Public should be aware of potential hazards in Shovel Creek Fire area

The Alaska Division of Forestry in Fairbanks has received multiple reports from the public about fire activity in the Shovel Creek Fire area northwest of Fairbanks in recent days.

The state forestry office wants to remind the public that it remains an active fire and will continue to exhibit minimal fire activity even with all the rain that has fallen in the Fairbanks area over the past two weeks. The fire near Murphy Dome is being monitored by the Fairbanks Area Forestry office.

The public should avoid recreating or traveling through the Shovel Creek Fire area, if possible. Hikers, berry pickers and ATVers need to be aware that there are hazards associated with areas that have recently been burned in a wildfire, namely burned trees – often called snags – and ash pits.

Snags are trees that have the potential to fall at any point. They may be the result of trees with root systems that have been burned or standing trees that have been burned and killed. All it takes is a slight breeze to tip over a dead tree or a fire-weakened tree.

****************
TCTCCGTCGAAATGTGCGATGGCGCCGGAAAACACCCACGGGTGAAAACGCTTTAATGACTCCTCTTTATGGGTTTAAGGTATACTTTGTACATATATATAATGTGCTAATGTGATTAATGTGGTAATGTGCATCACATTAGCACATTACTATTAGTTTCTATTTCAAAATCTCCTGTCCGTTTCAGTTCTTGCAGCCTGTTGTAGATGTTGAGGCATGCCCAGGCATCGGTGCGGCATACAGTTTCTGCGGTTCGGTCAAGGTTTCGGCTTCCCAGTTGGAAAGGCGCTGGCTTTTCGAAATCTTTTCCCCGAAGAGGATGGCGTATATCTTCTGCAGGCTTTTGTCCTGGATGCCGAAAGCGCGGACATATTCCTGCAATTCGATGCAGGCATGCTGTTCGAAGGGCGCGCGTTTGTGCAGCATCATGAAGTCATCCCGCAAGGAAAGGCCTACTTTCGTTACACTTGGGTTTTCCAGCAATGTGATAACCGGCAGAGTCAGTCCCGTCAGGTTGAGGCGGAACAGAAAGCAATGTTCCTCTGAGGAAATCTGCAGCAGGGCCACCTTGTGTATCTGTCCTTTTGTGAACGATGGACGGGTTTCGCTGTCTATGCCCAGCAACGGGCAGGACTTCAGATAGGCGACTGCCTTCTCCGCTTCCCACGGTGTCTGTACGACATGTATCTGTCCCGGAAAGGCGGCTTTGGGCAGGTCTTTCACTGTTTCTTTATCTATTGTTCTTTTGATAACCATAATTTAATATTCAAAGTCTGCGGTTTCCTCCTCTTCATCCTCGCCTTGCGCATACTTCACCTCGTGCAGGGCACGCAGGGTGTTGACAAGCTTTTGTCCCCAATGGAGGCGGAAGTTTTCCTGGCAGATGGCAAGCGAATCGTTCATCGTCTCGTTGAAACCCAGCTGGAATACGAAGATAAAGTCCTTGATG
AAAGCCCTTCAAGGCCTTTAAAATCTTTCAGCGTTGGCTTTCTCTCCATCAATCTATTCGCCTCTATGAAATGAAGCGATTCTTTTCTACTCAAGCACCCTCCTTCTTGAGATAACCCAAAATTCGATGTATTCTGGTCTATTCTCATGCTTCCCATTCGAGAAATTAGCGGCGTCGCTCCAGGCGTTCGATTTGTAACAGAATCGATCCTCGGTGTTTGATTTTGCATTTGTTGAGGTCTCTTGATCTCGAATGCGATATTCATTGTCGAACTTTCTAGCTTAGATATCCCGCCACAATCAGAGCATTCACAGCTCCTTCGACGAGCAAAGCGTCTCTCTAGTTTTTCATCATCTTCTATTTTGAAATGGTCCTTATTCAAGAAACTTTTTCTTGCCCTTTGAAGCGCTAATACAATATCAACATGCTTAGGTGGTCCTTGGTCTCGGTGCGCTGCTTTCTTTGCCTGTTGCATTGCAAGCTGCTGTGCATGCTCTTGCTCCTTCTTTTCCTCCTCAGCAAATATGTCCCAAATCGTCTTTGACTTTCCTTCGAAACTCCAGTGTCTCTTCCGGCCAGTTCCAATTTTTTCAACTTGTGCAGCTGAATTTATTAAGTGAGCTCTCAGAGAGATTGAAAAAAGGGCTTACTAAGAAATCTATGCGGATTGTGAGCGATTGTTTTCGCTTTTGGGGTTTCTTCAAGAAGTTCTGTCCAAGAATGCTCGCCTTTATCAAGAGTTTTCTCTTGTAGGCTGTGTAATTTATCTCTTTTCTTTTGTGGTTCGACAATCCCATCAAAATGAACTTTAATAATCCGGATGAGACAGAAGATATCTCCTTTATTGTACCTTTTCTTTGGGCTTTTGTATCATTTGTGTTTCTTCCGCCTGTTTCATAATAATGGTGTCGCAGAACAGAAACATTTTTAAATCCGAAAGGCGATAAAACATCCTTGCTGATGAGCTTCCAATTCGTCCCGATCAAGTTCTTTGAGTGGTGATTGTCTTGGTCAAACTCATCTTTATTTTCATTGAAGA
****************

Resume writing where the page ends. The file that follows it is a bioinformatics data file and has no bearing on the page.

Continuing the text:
Ash pits may be present in areas that burned extremely hot. White ash on the ground may indicate deep pockets of hot ash where roots and ground vegetation have burned and may continue to burn underground. Stepping in an ash pit can result in serious injury.

Smoke and occasional flames will likely continue to be visible within the fire perimeter for weeks or even months to come. In some areas, minimal fire activity will continue until snow falls.

About Alaska Division of Forestry

Alaska Division of Forestry website: http://forestry.alaska.gov/ Mission: The Alaska Division of Forestry proudly serves Alaskans through forest management and wildland fire protection. The Wildland Fire and Aviation Program provides safe, cost-effective and efficient fire protection services and related fire and aviation management activities to protect human life and values on State, private and municipal lands. The wildland fire program cooperates with other wildland fire agencies on a statewide, interagency basis.

Comments are closed.

%d bloggers like this: